We took Abarbanel street towards Florentin road and then continued along Florentin Street.

We saw not only drawn art but several knitted pieces as well.
The knitted parrot is a type of sticker.

A sticker is like a downsized poster, and just as easy to execute. Many stickers are simply tags on postage labels, but sometimes they are more elaborate.

Tel Aviv Walks - Graffiti At Florentin

27 Club Graffiti

At the corners of Haim Ben-Atar and Florentin Streets, you can find 27 Club Graffiti. It appears in the center of the building (a little higher than the lamppost). It depicts (from left to right) Brian Jones, Jimi Hendrix, Janis Joplin, Jim Morrison, Jean-Michel Basquiat, Kurt Cobain, Amy Winehouse, and an unknown figure, “believed to be the artist, Jonathan Kis-Lev.”

The 27 Club graffiti is a mural that was painted by the Israeli graffiti crew, Kis-Lev, on the side wall of a large building in Tel Aviv, Israel in September 2014. The artwork is 3 m high by 7 m wide, and depicts seven artists from the “27 Club”, a list of popular musicians, artists, or actors who died at the age of 27.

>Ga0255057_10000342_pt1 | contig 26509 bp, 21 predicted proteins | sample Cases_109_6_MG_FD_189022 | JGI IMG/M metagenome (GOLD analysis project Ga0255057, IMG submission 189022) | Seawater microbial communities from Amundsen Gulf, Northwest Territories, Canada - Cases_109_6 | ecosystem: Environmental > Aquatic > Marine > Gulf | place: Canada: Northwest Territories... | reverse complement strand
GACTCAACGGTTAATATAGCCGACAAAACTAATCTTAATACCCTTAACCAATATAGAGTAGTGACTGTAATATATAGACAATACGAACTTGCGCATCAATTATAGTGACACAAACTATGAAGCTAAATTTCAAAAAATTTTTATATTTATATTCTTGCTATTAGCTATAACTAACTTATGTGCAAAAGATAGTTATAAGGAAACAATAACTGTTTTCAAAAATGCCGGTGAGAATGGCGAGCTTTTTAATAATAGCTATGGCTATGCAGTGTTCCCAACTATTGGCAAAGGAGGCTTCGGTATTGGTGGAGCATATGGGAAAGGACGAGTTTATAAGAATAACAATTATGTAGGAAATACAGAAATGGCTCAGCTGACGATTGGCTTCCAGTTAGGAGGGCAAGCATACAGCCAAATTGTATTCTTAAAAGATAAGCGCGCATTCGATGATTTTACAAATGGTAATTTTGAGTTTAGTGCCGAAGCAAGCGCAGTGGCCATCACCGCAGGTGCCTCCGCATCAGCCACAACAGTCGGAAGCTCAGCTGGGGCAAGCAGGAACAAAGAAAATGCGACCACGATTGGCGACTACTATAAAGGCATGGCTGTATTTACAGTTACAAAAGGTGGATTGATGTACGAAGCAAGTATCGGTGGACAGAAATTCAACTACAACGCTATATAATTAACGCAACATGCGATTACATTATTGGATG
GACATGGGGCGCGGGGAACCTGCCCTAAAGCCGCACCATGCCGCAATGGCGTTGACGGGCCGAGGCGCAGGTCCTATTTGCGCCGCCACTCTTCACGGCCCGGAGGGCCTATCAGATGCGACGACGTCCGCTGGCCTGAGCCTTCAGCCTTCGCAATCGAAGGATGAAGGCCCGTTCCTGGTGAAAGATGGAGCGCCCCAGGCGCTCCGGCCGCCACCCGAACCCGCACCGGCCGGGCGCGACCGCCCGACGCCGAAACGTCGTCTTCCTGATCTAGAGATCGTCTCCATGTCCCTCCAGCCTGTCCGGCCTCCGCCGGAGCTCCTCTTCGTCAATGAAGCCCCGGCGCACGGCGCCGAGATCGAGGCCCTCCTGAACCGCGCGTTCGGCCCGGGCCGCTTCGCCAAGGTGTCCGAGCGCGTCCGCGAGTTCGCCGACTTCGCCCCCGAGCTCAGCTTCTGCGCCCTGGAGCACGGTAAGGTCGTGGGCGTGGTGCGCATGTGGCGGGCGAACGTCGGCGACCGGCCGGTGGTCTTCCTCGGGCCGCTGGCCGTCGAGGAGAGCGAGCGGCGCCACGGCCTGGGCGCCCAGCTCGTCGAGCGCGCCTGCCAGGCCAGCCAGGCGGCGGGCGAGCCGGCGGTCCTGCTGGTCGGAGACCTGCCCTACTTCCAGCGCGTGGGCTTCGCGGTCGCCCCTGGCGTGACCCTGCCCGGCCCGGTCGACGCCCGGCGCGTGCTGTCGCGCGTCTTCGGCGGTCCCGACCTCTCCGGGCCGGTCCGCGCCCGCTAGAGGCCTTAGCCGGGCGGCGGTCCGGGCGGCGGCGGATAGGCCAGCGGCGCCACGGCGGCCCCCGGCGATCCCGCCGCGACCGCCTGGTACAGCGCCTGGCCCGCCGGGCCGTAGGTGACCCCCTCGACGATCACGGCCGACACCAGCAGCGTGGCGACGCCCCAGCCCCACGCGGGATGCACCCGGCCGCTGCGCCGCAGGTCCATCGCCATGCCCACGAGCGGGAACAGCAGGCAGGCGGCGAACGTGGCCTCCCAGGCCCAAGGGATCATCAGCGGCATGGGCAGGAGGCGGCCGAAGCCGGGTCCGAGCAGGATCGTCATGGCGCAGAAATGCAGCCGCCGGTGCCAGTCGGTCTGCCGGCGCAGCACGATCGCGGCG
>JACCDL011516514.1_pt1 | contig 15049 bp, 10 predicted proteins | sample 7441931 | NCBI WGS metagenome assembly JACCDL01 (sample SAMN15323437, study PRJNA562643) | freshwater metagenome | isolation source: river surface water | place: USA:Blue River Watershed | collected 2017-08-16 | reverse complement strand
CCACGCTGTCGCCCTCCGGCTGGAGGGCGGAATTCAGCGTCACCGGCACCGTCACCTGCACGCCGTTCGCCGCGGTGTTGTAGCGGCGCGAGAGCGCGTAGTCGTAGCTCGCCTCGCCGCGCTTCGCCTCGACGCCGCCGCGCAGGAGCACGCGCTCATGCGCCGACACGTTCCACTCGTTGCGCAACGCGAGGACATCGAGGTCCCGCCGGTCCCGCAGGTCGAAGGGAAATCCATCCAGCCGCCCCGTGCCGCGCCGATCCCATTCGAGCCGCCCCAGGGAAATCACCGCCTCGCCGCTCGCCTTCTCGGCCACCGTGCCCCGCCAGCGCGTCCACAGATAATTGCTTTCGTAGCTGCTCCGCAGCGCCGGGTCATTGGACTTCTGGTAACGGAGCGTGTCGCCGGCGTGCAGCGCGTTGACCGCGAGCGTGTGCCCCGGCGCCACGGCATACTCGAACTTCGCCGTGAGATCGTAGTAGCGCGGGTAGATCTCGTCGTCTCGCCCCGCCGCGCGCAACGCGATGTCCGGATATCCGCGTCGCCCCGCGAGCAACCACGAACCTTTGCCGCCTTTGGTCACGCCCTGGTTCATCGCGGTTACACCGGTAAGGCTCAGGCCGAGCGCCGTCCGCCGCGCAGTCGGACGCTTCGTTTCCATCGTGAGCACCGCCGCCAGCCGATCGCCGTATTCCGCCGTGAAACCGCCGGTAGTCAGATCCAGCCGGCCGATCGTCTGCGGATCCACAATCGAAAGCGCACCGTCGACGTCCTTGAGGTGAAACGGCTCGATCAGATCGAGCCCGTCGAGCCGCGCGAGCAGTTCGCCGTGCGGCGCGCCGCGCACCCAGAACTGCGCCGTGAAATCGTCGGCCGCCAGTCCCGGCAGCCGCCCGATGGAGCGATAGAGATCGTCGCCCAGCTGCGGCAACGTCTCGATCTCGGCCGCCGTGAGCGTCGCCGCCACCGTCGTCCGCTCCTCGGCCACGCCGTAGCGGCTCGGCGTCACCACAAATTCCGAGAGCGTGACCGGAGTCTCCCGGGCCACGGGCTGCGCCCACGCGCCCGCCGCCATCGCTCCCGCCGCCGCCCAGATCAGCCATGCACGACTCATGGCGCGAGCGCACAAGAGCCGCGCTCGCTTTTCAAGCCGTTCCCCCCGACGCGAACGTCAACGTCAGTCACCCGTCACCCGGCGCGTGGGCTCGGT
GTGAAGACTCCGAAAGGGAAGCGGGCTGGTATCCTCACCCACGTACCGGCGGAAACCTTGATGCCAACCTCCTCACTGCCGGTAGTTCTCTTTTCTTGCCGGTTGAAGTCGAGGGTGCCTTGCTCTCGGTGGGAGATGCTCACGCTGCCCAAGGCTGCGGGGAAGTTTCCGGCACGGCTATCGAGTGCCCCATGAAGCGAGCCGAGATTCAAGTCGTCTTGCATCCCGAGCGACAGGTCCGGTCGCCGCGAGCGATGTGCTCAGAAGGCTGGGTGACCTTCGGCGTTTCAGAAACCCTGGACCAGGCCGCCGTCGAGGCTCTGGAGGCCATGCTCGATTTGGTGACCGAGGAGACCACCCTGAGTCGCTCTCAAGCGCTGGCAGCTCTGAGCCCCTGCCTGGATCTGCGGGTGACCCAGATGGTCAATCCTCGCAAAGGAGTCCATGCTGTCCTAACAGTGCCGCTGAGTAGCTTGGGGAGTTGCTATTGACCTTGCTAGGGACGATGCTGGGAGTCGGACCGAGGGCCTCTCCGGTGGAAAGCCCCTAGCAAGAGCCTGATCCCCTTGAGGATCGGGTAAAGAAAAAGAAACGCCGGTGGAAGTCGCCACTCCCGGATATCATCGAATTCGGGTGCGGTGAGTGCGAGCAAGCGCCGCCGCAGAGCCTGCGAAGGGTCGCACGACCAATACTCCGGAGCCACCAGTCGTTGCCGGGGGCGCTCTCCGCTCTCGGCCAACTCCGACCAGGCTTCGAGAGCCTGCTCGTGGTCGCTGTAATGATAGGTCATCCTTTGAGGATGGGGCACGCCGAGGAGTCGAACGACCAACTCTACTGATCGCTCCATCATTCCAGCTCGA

Kis-Lev first came up with the idea to depict the seven figures when he was 26 years old. “I was about to turn 27 and, having read much about the 27 club. I was afraid I was to join them somehow. Some of my friends teased me that I would, being an artist and all… I promised myself that I would do a mural to commemorate these giants including my face in faded colors, and once I turn 28 to cover my face.”

Source: Wikipedia

27 Club Graffiti
27 Club Graffiti

Jonathan turned 28, and the face at the right was covered.

Some artists took a step further and glued items on the painting. Here, for example, an earring was added.